Woolworths: Dead (Again!)

woolworth-gilded-age

Poor old Frank W. Woolworth must be spinning yet again in his trustworthy, bargain-basement “5 and dime” grave at the latest, and perhaps mercifully final death-throws of his century-old (nearly) retail chain.

The venerable outfit folded its operations here in Canada about 15 yrs. ago when it sold out most of its stores to Wal-Mart giving that chain a ready-made commercial network of anchor tenancies in shopping malls and plazas across the land. Since then, its vestigial remnants have been desperately thrashing about in foreign markets — sort of like the same way that slaughtered animals continue to stubbornly “live” for a bit of time, twitching in a rather disturbing manner long after the sentient parts of their bodies have been cleanly severed.

Oh well. Such is the way of things — retailers come and go. Who would have thought 25 years ago that Eaton’s would disappear overnight in a puff of smoke? Accountancy of the free-market and all that. Personally, I miss the grand department stores and stylish icons of yesteryear (i-Magnin, The Bon, etc.) as opposed to the sterile “big box” hyper-marts (or “Mega-Lo-Mart” as they call it on King of the Hill).

But back to old F.W. Woolworth… Apparently, he had an inordinate fondness for Gothic-Revival architecture, in particular the Houses of Parliament in London. The Cass Gilbert designed skyscraper that Woolworth built to headquarter his company was intended to be a “Cathedral of Commerce” — a motif that comes across loud and clear.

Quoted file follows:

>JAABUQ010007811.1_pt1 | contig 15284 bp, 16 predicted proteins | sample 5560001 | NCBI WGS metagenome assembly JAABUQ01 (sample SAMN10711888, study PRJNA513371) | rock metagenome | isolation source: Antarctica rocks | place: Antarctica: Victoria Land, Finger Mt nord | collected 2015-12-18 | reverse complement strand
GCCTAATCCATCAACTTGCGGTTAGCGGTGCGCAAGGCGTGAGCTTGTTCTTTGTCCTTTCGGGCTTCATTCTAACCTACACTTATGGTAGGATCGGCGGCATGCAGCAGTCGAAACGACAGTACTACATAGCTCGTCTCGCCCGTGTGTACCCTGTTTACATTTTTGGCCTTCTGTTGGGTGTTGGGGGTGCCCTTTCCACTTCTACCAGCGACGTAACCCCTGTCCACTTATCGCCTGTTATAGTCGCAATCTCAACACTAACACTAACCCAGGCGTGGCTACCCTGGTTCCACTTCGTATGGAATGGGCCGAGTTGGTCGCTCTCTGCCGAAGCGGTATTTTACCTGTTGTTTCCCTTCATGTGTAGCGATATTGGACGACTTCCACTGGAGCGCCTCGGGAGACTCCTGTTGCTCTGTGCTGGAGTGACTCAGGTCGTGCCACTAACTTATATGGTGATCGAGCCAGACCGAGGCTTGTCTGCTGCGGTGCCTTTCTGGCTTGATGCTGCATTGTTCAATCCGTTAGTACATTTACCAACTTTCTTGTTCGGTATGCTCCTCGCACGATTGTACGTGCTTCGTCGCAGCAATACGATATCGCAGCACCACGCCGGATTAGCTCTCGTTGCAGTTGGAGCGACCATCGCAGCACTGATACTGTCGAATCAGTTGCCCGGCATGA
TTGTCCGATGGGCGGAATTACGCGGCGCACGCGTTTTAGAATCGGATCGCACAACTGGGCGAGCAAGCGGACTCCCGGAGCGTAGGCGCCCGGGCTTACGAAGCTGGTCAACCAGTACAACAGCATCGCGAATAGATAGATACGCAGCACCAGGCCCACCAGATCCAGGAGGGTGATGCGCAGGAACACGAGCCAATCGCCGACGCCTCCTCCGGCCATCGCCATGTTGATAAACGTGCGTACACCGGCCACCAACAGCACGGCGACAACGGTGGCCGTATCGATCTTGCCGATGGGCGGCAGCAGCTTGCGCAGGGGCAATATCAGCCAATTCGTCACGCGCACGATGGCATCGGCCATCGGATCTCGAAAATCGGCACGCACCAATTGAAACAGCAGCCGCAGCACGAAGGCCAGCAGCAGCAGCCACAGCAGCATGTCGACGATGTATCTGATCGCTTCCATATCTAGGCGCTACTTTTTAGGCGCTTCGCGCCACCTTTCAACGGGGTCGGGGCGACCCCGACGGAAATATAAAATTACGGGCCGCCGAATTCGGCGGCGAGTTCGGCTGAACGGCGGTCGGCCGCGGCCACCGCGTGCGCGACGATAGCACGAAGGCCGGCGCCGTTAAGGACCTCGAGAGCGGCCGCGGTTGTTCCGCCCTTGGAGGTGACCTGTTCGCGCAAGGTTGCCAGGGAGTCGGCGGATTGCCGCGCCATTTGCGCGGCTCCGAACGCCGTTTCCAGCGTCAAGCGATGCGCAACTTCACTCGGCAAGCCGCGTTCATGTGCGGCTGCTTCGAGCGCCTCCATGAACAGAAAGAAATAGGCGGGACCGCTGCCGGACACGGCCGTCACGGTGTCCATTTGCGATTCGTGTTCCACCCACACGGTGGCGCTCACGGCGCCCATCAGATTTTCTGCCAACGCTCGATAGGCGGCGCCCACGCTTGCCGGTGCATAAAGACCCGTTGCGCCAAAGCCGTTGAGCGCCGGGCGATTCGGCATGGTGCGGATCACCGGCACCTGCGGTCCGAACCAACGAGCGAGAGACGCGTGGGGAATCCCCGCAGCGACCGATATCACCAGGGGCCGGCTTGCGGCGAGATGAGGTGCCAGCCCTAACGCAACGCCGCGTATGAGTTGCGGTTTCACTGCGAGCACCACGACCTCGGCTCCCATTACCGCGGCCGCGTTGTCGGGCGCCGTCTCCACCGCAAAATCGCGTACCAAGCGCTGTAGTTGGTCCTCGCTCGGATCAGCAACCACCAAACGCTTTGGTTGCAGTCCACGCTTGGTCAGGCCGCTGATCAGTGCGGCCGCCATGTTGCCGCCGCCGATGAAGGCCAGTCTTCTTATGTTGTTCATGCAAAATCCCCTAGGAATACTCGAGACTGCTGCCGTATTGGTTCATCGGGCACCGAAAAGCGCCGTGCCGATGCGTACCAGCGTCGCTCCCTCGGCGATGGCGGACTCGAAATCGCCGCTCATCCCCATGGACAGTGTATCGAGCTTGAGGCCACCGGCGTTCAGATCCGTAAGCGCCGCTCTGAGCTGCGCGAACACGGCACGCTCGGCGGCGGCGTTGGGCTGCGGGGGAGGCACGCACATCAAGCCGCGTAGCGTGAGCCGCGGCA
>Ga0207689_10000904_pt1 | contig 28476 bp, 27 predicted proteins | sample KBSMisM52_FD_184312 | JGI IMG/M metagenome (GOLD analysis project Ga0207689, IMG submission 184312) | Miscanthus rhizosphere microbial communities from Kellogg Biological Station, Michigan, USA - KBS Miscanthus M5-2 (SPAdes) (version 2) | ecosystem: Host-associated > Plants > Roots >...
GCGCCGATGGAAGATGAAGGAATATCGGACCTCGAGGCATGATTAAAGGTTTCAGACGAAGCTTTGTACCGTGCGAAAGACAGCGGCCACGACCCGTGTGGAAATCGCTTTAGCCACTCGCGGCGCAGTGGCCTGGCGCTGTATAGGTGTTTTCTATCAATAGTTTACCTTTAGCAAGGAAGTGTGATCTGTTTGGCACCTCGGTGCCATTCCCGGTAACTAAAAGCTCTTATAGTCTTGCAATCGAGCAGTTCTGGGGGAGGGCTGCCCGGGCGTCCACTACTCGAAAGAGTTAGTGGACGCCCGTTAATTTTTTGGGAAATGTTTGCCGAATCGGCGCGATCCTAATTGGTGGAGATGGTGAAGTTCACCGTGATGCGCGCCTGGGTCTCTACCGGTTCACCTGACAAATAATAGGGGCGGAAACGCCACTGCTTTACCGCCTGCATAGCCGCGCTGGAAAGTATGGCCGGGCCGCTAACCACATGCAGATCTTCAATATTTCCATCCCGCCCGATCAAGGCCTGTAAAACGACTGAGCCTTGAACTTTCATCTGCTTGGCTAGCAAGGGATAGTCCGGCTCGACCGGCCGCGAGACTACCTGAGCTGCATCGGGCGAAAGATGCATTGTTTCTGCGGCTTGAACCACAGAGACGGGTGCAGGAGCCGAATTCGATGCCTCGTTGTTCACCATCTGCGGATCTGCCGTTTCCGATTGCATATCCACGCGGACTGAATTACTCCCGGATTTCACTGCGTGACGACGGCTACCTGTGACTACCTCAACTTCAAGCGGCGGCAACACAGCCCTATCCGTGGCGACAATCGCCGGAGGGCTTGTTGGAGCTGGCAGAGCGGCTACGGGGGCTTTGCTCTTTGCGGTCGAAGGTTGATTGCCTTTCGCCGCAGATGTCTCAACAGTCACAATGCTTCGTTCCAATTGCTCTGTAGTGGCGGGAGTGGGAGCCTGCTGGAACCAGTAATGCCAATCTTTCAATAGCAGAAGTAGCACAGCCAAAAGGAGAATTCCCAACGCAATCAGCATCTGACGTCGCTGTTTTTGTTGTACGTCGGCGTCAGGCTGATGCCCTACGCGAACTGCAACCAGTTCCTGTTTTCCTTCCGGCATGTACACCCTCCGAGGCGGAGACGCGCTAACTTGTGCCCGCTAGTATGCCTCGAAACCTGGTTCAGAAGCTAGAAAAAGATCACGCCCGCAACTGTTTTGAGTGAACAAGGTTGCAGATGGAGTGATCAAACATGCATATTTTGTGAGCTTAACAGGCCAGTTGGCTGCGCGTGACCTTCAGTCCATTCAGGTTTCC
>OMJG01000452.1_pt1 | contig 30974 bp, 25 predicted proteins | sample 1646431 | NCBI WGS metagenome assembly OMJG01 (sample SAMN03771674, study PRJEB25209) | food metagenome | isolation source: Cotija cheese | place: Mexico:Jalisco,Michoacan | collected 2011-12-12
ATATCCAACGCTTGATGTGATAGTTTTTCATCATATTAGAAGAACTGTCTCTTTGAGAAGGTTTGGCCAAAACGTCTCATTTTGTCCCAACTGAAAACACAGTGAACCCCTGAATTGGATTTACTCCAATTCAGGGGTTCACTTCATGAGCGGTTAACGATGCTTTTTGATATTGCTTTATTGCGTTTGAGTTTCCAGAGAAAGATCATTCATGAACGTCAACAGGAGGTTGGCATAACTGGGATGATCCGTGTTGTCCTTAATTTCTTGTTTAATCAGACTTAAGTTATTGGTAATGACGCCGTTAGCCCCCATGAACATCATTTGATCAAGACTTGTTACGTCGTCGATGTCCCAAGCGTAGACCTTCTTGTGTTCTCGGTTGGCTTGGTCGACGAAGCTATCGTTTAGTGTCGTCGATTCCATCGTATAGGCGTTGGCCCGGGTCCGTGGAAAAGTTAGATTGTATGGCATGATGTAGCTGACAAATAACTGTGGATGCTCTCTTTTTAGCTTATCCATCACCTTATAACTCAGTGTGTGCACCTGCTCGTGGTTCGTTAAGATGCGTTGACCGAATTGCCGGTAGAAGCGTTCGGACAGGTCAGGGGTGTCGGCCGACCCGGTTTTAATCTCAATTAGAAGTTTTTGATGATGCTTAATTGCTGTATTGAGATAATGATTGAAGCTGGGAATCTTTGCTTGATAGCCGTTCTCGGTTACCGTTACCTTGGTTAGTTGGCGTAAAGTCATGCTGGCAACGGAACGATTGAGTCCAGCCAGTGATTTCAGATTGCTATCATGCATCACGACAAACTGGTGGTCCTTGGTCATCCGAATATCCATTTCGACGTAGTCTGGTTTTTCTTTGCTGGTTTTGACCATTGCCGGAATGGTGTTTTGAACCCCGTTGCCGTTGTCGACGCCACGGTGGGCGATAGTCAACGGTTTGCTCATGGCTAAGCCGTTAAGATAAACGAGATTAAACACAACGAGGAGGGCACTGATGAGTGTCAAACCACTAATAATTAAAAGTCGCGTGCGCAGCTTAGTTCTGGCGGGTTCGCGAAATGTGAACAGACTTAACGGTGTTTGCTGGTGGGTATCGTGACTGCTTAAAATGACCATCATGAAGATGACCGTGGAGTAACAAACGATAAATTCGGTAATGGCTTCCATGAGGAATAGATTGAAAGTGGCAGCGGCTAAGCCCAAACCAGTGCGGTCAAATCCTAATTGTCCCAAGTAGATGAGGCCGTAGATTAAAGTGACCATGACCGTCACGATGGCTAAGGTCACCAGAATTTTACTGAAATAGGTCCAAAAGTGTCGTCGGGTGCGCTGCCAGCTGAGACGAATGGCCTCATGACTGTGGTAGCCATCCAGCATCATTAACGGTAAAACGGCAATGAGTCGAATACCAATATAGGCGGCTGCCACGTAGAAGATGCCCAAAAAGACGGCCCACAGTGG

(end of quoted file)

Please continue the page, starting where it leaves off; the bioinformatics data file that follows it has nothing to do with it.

Constructed in 1913, the tower reaches a height of 241,2m (793.5 feet). Until the completion of the Bank of Manhattan tower and Chrysler building in 1930, the Woolworth building was the tallest building in the world. The tower has a 3 story stone base, 52 stories clad in terra-cotta and a 3 story roof topped with the crowning pinnacle. An observation deck at the 58th story attracted about 100,000 visitors each year, but it was closed in 1945.

The building’s height caused several challenges at the time: it was the first building to have its own steam turbines and it had the fastest elevators (30 in total). The tower was built to withstand a wind pressure of 200 mph (322 km/h). Special kinds of scaffolding were used to minimize the danger for the construction workers.

Below is a picture of the Wal-Mart headquarters in Bentonville, AK.

Wal-Mart HQ

Perhaps there’s some message to be drawn from the contrast between the glorious, ridiculously fantastic, neo-Gothic “Cathedral of Commerce” that F.W. Woolworth built as a manifest paean to Capitalism and the rather drab, stridently buttoned-down, utilitarian bunker favoured by the current Masters of the Retail Universe.

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16 Comments

Filed under Architecture, Economy, Elitism

16 responses to “Woolworths: Dead (Again!)

  1. Re “I miss the grand department stores and stylish icons of yesteryear.” Is the Woodward’s building still standing (in the center of a junkie scorched earth)?

  2. SR — I believe it is. We’ve designated it a “national treasure” “architectural resource” of sorts…. The Libs are currently in the process of “revitalizing” West Hastings with that grungy old Deco eyesore as the linchpin of the whole project.

    I do kind of miss Woodward’s… My folks used to shop there every weekend. At Mayfair… I got to roam the mall while they shopped for groceries and then I’d hook back up with them, get a malted-milk and aimlessly wander about, wondering about the meaning of Life and such.

  3. Ti-Guy